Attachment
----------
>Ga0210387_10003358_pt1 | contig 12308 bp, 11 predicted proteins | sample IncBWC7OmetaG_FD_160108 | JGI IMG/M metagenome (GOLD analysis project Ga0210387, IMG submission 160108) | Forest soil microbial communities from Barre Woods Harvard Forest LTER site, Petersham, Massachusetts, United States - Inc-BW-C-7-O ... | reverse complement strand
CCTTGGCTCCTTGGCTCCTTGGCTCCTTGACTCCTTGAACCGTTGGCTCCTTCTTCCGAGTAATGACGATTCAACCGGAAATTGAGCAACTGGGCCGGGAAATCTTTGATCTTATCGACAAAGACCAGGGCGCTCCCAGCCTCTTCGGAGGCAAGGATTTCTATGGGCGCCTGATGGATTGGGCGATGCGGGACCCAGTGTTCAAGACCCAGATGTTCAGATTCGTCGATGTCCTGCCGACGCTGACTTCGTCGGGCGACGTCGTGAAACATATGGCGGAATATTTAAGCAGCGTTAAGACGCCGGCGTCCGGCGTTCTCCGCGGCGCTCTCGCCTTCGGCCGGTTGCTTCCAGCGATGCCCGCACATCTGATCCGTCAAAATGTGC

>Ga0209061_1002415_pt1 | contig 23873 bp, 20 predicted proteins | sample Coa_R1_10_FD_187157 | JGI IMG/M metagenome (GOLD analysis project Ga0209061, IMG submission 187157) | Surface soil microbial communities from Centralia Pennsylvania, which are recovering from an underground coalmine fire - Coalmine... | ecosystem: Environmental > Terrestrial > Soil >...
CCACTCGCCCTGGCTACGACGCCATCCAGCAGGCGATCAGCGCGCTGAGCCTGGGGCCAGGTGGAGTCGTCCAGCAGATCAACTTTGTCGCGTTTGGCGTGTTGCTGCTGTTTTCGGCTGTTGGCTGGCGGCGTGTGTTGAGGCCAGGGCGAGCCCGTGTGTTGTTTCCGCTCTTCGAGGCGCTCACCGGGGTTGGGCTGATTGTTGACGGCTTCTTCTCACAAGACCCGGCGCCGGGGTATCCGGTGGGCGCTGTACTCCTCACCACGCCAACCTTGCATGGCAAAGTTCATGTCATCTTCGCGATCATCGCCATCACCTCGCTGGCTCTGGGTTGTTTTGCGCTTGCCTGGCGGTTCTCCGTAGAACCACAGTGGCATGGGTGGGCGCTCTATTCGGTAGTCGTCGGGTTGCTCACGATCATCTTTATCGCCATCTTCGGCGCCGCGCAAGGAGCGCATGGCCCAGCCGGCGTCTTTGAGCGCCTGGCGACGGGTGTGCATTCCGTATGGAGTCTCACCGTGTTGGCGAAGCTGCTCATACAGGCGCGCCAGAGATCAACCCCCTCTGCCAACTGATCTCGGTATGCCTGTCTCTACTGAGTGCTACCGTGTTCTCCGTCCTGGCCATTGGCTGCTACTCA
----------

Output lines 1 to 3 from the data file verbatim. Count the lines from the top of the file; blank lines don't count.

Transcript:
>Ga0210387_10003358_pt1 | contig 12308 bp, 11 predicted proteins | sample IncBWC7OmetaG_FD_160108 | JGI IMG/M metagenome (GOLD analysis project Ga0210387, IMG submission 160108) | Forest soil microbial communities from Barre Woods Harvard Forest LTER site, Petersham, Massachusetts, United States - Inc-BW-C-7-O ... | reverse complement strand
CCTTGGCTCCTTGGCTCCTTGGCTCCTTGACTCCTTGAACCGTTGGCTCCTTCTTCCGAGTAATGACGATTCAACCGGAAATTGAGCAACTGGGCCGGGAAATCTTTGATCTTATCGACAAAGACCAGGGCGCTCCCAGCCTCTTCGGAGGCAAGGATTTCTATGGGCGCCTGATGGATTGGGCGATGCGGGACCCAGTGTTCAAGACCCAGATGTTCAGATTCGTCGATGTCCTGCCGACGCTGACTTCGTCGGGCGACGTCGTGAAACATATGGCGGAATATTTAAGCAGCGTTAAGACGCCGGCGTCCGGCGTTCTCCGCGGCGCTCTCGCCTTCGGCCGGTTGCTTCCAGCGATGCCCGCACATCTGATCCGTCAAAATGTGC

>Ga0209061_1002415_pt1 | contig 23873 bp, 20 predicted proteins | sample Coa_R1_10_FD_187157 | JGI IMG/M metagenome (GOLD analysis project Ga0209061, IMG submission 187157) | Surface soil microbial communities from Centralia Pennsylvania, which are recovering from an underground coalmine fire - Coalmine... | ecosystem: Environmental > Terrestrial > Soil >...